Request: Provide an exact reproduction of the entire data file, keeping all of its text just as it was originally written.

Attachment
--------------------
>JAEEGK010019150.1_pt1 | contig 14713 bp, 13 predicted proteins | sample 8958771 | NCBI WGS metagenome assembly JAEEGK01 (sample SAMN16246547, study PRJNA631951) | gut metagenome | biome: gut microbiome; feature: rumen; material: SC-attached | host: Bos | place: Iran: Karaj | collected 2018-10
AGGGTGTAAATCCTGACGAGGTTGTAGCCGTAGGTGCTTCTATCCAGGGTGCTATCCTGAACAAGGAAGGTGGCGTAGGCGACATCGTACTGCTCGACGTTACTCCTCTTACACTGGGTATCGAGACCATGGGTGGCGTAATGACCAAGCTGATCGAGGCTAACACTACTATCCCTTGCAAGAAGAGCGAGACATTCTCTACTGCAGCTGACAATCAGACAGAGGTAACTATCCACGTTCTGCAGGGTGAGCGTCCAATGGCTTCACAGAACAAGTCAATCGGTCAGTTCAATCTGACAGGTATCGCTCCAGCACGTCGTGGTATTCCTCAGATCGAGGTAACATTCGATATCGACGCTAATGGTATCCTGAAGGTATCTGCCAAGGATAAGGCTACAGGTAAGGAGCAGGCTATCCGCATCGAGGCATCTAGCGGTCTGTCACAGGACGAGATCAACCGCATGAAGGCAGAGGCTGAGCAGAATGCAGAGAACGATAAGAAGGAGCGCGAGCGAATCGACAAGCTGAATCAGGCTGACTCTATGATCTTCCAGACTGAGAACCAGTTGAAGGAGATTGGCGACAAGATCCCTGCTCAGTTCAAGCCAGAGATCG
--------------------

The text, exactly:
>JAEEGK010019150.1_pt1 | contig 14713 bp, 13 predicted proteins | sample 8958771 | NCBI WGS metagenome assembly JAEEGK01 (sample SAMN16246547, study PRJNA631951) | gut metagenome | biome: gut microbiome; feature: rumen; material: SC-attached | host: Bos | place: Iran: Karaj | collected 2018-10
AGGGTGTAAATCCTGACGAGGTTGTAGCCGTAGGTGCTTCTATCCAGGGTGCTATCCTGAACAAGGAAGGTGGCGTAGGCGACATCGTACTGCTCGACGTTACTCCTCTTACACTGGGTATCGAGACCATGGGTGGCGTAATGACCAAGCTGATCGAGGCTAACACTACTATCCCTTGCAAGAAGAGCGAGACATTCTCTACTGCAGCTGACAATCAGACAGAGGTAACTATCCACGTTCTGCAGGGTGAGCGTCCAATGGCTTCACAGAACAAGTCAATCGGTCAGTTCAATCTGACAGGTATCGCTCCAGCACGTCGTGGTATTCCTCAGATCGAGGTAACATTCGATATCGACGCTAATGGTATCCTGAAGGTATCTGCCAAGGATAAGGCTACAGGTAAGGAGCAGGCTATCCGCATCGAGGCATCTAGCGGTCTGTCACAGGACGAGATCAACCGCATGAAGGCAGAGGCTGAGCAGAATGCAGAGAACGATAAGAAGGAGCGCGAGCGAATCGACAAGCTGAATCAGGCTGACTCTATGATCTTCCAGACTGAGAACCAGTTGAAGGAGATTGGCGACAAGATCCCTGCTCAGTTCAAGCCAGAGATCG